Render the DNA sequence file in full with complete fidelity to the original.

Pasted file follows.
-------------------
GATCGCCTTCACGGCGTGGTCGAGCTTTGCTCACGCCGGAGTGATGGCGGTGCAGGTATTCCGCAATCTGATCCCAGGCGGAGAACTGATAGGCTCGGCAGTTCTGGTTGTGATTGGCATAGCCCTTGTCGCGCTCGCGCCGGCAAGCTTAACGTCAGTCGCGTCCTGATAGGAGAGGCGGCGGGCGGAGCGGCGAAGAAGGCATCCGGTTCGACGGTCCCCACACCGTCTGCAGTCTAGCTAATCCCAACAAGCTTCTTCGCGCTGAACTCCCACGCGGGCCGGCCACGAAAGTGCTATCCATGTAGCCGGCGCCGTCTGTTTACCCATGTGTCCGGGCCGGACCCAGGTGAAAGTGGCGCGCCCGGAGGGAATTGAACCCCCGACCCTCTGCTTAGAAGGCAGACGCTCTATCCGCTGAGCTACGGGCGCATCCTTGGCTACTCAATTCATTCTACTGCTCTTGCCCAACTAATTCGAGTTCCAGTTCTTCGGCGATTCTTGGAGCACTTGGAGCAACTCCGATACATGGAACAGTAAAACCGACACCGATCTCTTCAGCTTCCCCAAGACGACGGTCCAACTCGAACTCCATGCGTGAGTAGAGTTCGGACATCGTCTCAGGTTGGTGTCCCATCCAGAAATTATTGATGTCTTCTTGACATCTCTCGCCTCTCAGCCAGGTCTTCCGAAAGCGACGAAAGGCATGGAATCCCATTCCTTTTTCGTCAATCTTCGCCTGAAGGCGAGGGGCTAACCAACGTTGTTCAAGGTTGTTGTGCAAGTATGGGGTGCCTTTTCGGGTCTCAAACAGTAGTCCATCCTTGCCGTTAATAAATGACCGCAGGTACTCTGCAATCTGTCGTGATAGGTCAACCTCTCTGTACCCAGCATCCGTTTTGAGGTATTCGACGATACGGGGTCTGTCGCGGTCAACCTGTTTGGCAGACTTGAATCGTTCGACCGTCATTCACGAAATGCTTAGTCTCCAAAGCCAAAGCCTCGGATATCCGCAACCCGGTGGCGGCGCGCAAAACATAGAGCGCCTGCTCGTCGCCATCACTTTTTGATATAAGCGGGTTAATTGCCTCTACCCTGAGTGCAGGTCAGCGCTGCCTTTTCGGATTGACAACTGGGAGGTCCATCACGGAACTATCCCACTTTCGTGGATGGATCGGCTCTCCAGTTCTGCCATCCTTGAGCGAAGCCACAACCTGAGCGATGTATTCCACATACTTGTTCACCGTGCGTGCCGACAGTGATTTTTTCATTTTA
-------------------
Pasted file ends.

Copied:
GATCGCCTTCACGGCGTGGTCGAGCTTTGCTCACGCCGGAGTGATGGCGGTGCAGGTATTCCGCAATCTGATCCCAGGCGGAGAACTGATAGGCTCGGCAGTTCTGGTTGTGATTGGCATAGCCCTTGTCGCGCTCGCGCCGGCAAGCTTAACGTCAGTCGCGTCCTGATAGGAGAGGCGGCGGGCGGAGCGGCGAAGAAGGCATCCGGTTCGACGGTCCCCACACCGTCTGCAGTCTAGCTAATCCCAACAAGCTTCTTCGCGCTGAACTCCCACGCGGGCCGGCCACGAAAGTGCTATCCATGTAGCCGGCGCCGTCTGTTTACCCATGTGTCCGGGCCGGACCCAGGTGAAAGTGGCGCGCCCGGAGGGAATTGAACCCCCGACCCTCTGCTTAGAAGGCAGACGCTCTATCCGCTGAGCTACGGGCGCATCCTTGGCTACTCAATTCATTCTACTGCTCTTGCCCAACTAATTCGAGTTCCAGTTCTTCGGCGATTCTTGGAGCACTTGGAGCAACTCCGATACATGGAACAGTAAAACCGACACCGATCTCTTCAGCTTCCCCAAGACGACGGTCCAACTCGAACTCCATGCGTGAGTAGAGTTCGGACATCGTCTCAGGTTGGTGTCCCATCCAGAAATTATTGATGTCTTCTTGACATCTCTCGCCTCTCAGCCAGGTCTTCCGAAAGCGACGAAAGGCATGGAATCCCATTCCTTTTTCGTCAATCTTCGCCTGAAGGCGAGGGGCTAACCAACGTTGTTCAAGGTTGTTGTGCAAGTATGGGGTGCCTTTTCGGGTCTCAAACAGTAGTCCATCCTTGCCGTTAATAAATGACCGCAGGTACTCTGCAATCTGTCGTGATAGGTCAACCTCTCTGTACCCAGCATCCGTTTTGAGGTATTCGACGATACGGGGTCTGTCGCGGTCAACCTGTTTGGCAGACTTGAATCGTTCGACCGTCATTCACGAAATGCTTAGTCTCCAAAGCCAAAGCCTCGGATATCCGCAACCCGGTGGCGGCGCGCAAAACATAGAGCGCCTGCTCGTCGCCATCACTTTTTGATATAAGCGGGTTAATTGCCTCTACCCTGAGTGCAGGTCAGCGCTGCCTTTTCGGATTGACAACTGGGAGGTCCATCACGGAACTATCCCACTTTCGTGGATGGATCGGCTCTCCAGTTCTGCCATCCTTGAGCGAAGCCACAACCTGAGCGATGTATTCCACATACTTGTTCACCGTGCGTGCCGACAGTGATTTTTTCATTTTA